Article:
Sorry, what? No, what? No. They don’t actually realize that I roll up into marketing and not into our, you know, our head of it or our CIO or whatnot. Um, I am actually okay with that personally, um, because I, I do like the technology it side of things, but I do definitely have moments where. I’m biting my tongue because I’m trying to, and I’m sure you know, and it would be hell on you, you have this thing too.
Or do you ever have the moment where you’re kind of like, well, if I had a crystal ball, I could do this for you. Let me try to read your mind. Um, I always default back to the technology, but on the it side it’s it’s. Regardless of how you want to be described or your feelings around that. It’s the best way that I’ve found to be able to describe, you know, what marketing ops does to non-marketing salespeople, people it’s like, let me whip out a magic wand and I’ll make this happen for you for that request.
And to the point about how do you say no, without actually saying no, Michael I’ve been watching, um, Uh, for all mankind on apple TV plus, and I’m a little late, but I’m getting into season two. And I think it’s like episode one, episode two, the guy like really wants to go on a flight. He’s really got the credentials for it.
And he goes in and he asks one of the main characters. Who’s kind of the controller of who gets to go up into space. And he says, I’ll let you know when you’re ready. And that’s his way of saying no to everybody. So like, I think the next time someone comes to us with a request, we could just. I’ll let you know.
When you’re ready, that kind of a campaign. Wow. I think you, you need, you’re gonna need to duck then at that point, someone’s getting really bad, but Hey, it’s not saying no.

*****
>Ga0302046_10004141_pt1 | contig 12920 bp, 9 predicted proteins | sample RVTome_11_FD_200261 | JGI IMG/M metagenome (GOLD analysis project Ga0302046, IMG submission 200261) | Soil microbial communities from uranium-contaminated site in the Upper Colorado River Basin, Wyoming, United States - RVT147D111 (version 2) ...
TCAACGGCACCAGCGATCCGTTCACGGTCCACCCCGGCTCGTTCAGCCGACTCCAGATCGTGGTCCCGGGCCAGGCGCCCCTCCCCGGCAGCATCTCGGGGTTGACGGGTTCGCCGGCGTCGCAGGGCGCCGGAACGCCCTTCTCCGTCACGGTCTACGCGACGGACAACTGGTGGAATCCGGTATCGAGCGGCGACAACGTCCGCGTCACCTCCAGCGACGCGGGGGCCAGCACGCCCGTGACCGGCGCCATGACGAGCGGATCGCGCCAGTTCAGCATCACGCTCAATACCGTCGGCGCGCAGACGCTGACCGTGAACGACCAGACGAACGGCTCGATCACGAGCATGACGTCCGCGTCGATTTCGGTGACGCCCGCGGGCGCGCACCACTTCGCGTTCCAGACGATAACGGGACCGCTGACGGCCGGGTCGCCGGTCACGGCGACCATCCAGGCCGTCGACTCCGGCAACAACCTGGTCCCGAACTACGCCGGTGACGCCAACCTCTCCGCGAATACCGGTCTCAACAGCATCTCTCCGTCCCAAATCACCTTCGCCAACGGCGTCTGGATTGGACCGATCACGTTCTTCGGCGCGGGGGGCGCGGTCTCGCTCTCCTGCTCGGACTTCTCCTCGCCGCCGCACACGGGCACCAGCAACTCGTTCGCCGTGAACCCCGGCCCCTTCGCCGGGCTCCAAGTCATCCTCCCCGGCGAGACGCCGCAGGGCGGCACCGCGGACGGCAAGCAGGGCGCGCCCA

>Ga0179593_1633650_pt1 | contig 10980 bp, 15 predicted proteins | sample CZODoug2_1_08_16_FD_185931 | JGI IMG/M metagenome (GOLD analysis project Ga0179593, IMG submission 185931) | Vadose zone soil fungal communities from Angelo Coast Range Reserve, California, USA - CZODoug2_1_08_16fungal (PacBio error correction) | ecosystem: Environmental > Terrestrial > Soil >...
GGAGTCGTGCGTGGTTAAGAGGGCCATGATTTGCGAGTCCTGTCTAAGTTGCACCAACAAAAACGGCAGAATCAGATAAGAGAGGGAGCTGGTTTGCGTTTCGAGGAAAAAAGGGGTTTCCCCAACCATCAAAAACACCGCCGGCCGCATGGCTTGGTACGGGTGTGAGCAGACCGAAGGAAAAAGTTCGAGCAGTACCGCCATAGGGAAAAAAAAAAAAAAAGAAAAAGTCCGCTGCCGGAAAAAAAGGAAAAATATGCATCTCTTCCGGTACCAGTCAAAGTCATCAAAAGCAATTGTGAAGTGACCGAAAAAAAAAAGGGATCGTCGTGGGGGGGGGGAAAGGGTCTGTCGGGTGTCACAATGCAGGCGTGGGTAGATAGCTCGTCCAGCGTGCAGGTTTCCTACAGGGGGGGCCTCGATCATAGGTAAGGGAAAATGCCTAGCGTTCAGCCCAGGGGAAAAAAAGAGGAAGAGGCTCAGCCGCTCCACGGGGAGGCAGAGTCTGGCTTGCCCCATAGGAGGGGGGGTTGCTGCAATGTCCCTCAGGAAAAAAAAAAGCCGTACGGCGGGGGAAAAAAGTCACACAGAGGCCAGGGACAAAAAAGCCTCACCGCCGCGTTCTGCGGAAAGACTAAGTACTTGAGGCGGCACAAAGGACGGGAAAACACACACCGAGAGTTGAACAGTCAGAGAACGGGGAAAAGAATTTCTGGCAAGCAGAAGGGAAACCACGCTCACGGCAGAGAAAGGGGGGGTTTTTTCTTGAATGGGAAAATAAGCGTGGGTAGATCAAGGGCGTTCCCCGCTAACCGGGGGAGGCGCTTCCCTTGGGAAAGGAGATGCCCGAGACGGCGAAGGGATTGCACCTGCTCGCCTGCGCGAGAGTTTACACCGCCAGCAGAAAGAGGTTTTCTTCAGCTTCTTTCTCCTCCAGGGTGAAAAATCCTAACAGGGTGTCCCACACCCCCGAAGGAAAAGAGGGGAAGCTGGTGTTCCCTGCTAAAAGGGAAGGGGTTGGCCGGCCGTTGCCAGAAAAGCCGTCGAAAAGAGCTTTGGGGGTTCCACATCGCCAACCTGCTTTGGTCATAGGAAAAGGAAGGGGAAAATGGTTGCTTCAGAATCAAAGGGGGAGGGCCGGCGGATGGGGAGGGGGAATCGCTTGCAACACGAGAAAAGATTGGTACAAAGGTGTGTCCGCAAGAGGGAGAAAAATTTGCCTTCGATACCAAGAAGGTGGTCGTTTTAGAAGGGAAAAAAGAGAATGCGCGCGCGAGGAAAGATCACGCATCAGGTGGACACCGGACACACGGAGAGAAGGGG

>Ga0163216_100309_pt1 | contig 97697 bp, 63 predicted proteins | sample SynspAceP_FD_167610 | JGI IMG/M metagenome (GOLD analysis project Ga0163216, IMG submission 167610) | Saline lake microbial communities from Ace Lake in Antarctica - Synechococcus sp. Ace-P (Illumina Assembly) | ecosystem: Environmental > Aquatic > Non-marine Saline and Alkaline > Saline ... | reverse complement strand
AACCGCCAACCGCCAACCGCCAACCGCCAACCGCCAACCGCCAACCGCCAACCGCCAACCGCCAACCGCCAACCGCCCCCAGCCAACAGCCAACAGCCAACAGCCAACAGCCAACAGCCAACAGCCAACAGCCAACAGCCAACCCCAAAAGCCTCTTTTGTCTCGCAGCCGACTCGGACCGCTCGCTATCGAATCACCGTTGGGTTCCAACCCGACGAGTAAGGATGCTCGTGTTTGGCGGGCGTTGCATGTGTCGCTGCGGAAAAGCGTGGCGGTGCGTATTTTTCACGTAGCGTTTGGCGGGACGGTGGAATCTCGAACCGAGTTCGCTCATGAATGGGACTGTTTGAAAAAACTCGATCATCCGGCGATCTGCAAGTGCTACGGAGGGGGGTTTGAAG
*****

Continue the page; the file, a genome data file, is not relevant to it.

Well, so since I think we all are here sort of acknowledging, right. That we’re it for marketing, right. To take NAMI’s a thread. I agree. Like, how do you explain to your family is, is always tough, but, so what do you, you know, given that, that is part of our role and it usually is, you know, what do you see from your perspective as the, sort of the biggest sort of it sort of challenges that you’re seeing in marketing ops today?
Uh, whether it’s, you know, in general, what you’re seeing in the community or in your own specific examples of where you’re at, maybe Han you go first. Cause you probably like you work at an enterprise organization. Yeah. And, uh, I do think that that’s kind of like, it’s just like general observation, right?
That the biggest challenge is around, um, the fact that the technology that we enable that. Is going to be used by someone else ultimately, and the ultimate success is kind of like out of our hands because we very much reliably rely on people to use it properly. And this is where it’s becoming like, you might have excellent mops people, very talented and very experienced, and the evidence saying and hardworking, but.
Like you, I’m missing some other components in this wonderful cocktail and it’s not, it’s not a working out ultimately, and this is where there are lots of frustration and disappointment happened. And I do think that like, this is the overall, like it lethal C or a mop slew that I see that really needs to happen for it all.
Just kind of come into fruition. So hello. Could I, I want to dive in that just a little bit more. So do you think that, um, ’cause I think you’ve hit on a really good point, right? That the technology is tends to be used not only by people in marketing ops who are maybe a little more oriented towards technology that maybe by other marketers or salespeople, you know, what do you think that is a product of the, the actual platforms that are out there available for us to use and how they’ve evolved to be more or less easy to use from a front end standpoint?